122 in a 90, received some disclosure need help deciphering

ridgid
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122 in a 90, received some disclosure need help deciphering

by: ridgid on
Thu Sep 22, 2011 4:11 pm

I was stopped for allegedly doing 122 in a 90. I requested disclosure and like most received the minimum. The notes are just a photo copy with no explanations or typing. Only received parts of the manual that pertain to testing. Appears the officer was using a "Laser Atlanta Speed Laser", but no model or serial number is referenced in the notes. Testing is noted in two times written at the top of the ticket and it was only one reading at 534 meters. I was coming around a bend and have read about sweep errors etc. The office was holding the laser device in his hand, not mounted on a tripod. The trial is about 5 weeks away, but I am thinking of sending a second request for explanation of the notes and copy of the entire manual not just a few pages. I had also asked for the certificates that were requested in the "success story" posts and received nothing. I check and Davtech don't appear to be ISO certified, but that are IACP certified. Are there any certificates that I could request for this device to prove that it was manufactured/tested to standards? They likely won't get back to me for the trial so should I file a stay for non disclosure?

In the mean time can someone tell me what this means?

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by: Simon Borys on
Thu Sep 22, 2011 11:50 pm

It's unlikely that you're going to get the full manual, but you can of course ask.

It's also unlikely that you're going to get anything with respect to the device being manufactured/tested to any specific standards. What people need to remember, and I've said this before, is that the standard of proof required for a conviction is "proof beyond a reasonable doubt" - this is not the same as absolute certainty. This argument about "what about the device that tested/calibrated the device that tested/calibrated the device...etc...that tested/calibrated the radar or laser used" is more applicable to a standard of absolute certainty. It is NOT, in my opinion, necessary to show this flawless history in order to meet the level of proof beyond a reasonable doubt. I think that is why Crowns ignore such requests and why JP's don't usually entertain such arguments.

I'm not saying that it is not possible to advance this argument or to be successful on it, I'm just saying that I think you will need more than just the bald assertion that possibly some device, somewhere along the line, wasn't tested/calibrated properly and therefore the radar/laser readings are unreliable.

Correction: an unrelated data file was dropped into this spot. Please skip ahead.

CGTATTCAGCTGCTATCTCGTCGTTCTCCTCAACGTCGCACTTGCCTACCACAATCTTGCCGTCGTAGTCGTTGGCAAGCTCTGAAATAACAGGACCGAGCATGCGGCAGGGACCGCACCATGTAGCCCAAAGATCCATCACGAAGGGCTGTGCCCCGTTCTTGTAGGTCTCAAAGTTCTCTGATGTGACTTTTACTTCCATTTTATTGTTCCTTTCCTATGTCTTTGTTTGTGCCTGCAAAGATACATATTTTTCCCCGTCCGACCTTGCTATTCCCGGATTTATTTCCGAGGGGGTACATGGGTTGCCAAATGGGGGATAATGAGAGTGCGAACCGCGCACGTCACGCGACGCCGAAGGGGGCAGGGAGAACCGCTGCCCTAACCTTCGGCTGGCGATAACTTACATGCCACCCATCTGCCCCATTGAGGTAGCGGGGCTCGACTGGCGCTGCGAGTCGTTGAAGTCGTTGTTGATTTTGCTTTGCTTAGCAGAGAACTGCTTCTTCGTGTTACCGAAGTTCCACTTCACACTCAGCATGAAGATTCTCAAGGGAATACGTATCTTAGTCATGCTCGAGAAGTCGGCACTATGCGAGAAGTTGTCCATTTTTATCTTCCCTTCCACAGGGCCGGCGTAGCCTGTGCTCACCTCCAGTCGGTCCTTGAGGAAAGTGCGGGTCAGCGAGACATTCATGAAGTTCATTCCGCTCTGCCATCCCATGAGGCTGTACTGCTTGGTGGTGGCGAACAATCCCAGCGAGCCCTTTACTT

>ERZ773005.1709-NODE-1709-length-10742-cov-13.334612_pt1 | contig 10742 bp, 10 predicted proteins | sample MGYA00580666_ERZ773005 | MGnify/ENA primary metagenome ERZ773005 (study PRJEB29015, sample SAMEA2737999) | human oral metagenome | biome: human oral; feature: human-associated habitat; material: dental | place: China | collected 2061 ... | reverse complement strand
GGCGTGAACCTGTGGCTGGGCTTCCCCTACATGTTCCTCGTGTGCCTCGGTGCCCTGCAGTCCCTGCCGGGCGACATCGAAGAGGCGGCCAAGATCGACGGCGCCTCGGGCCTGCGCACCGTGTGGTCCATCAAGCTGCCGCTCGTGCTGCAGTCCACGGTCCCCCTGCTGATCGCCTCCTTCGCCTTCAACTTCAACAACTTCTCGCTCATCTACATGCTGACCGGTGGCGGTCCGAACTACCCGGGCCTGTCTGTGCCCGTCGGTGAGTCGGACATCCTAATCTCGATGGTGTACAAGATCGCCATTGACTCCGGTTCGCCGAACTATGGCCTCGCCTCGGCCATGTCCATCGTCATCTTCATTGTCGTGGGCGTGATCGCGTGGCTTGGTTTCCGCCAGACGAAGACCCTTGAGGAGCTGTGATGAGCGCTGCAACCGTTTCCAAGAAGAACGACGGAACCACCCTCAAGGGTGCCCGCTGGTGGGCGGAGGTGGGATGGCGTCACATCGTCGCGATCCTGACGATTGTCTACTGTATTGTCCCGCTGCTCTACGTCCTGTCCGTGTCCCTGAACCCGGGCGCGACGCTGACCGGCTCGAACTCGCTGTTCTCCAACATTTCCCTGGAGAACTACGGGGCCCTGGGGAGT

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by: ridgid on
Fri Sep 23, 2011 10:23 am

Hmm.. Would like to read about proper operation of the device..If anyone has a pdf copy of the manual please let me know.

The other angle of approach that I would question is the distance, beam is ~1.5 meters at that distance. Only one reading was taken, the notes claim I was passing another vehicle but no reading of that vehicle was taken, it could be going less than the speed limit or braking. I was coming around a bend in the road and according to google maps 534m is just at or before the bend where I would come in to sight. I think it will be worth my while to go back and measure the distance and see exactly where that would put me in relation to where the cruiser was situated and what the cruiser's view would be at that distance. Maybe snap a few pictures of someone standing at the 534 meter mark. The distance and the fact that the laser was held in hand and not on a tripod - I think woudl question as too accuracy, especially considering it was dark.


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by: Stanton on
Fri Sep 23, 2011 12:21 pm

A speed reading of the other vehicle isn't really relevant. If the officer noted you were passing it, it simply eliminates the possibility that the speed reading he obtained was of the other vehicle. Even if he did get a reading of the other vehicle, since you were passing it you were going at least just as fast.

Accuracy argument is also somewhat difficult with lasers. Most have a scope or aiming sight, unlike radars which you just point in the general direction.




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by: ridgid on
Sat Sep 24, 2011 7:22 am

Have also seen in other posts where the visual ID of speeding before using the lidar is an important factor. At this distance and given the way the road is situated, I would have just come in to sight when the trigger was pulled. The notes state my speed and distance first and then go on to say the observed my pass a vehicle and slow down. Seems to me they were just sitting there with the triggered pulled and grabbed my speed first and observed me later. Can anyone shed some light on the relevance of this in a trial?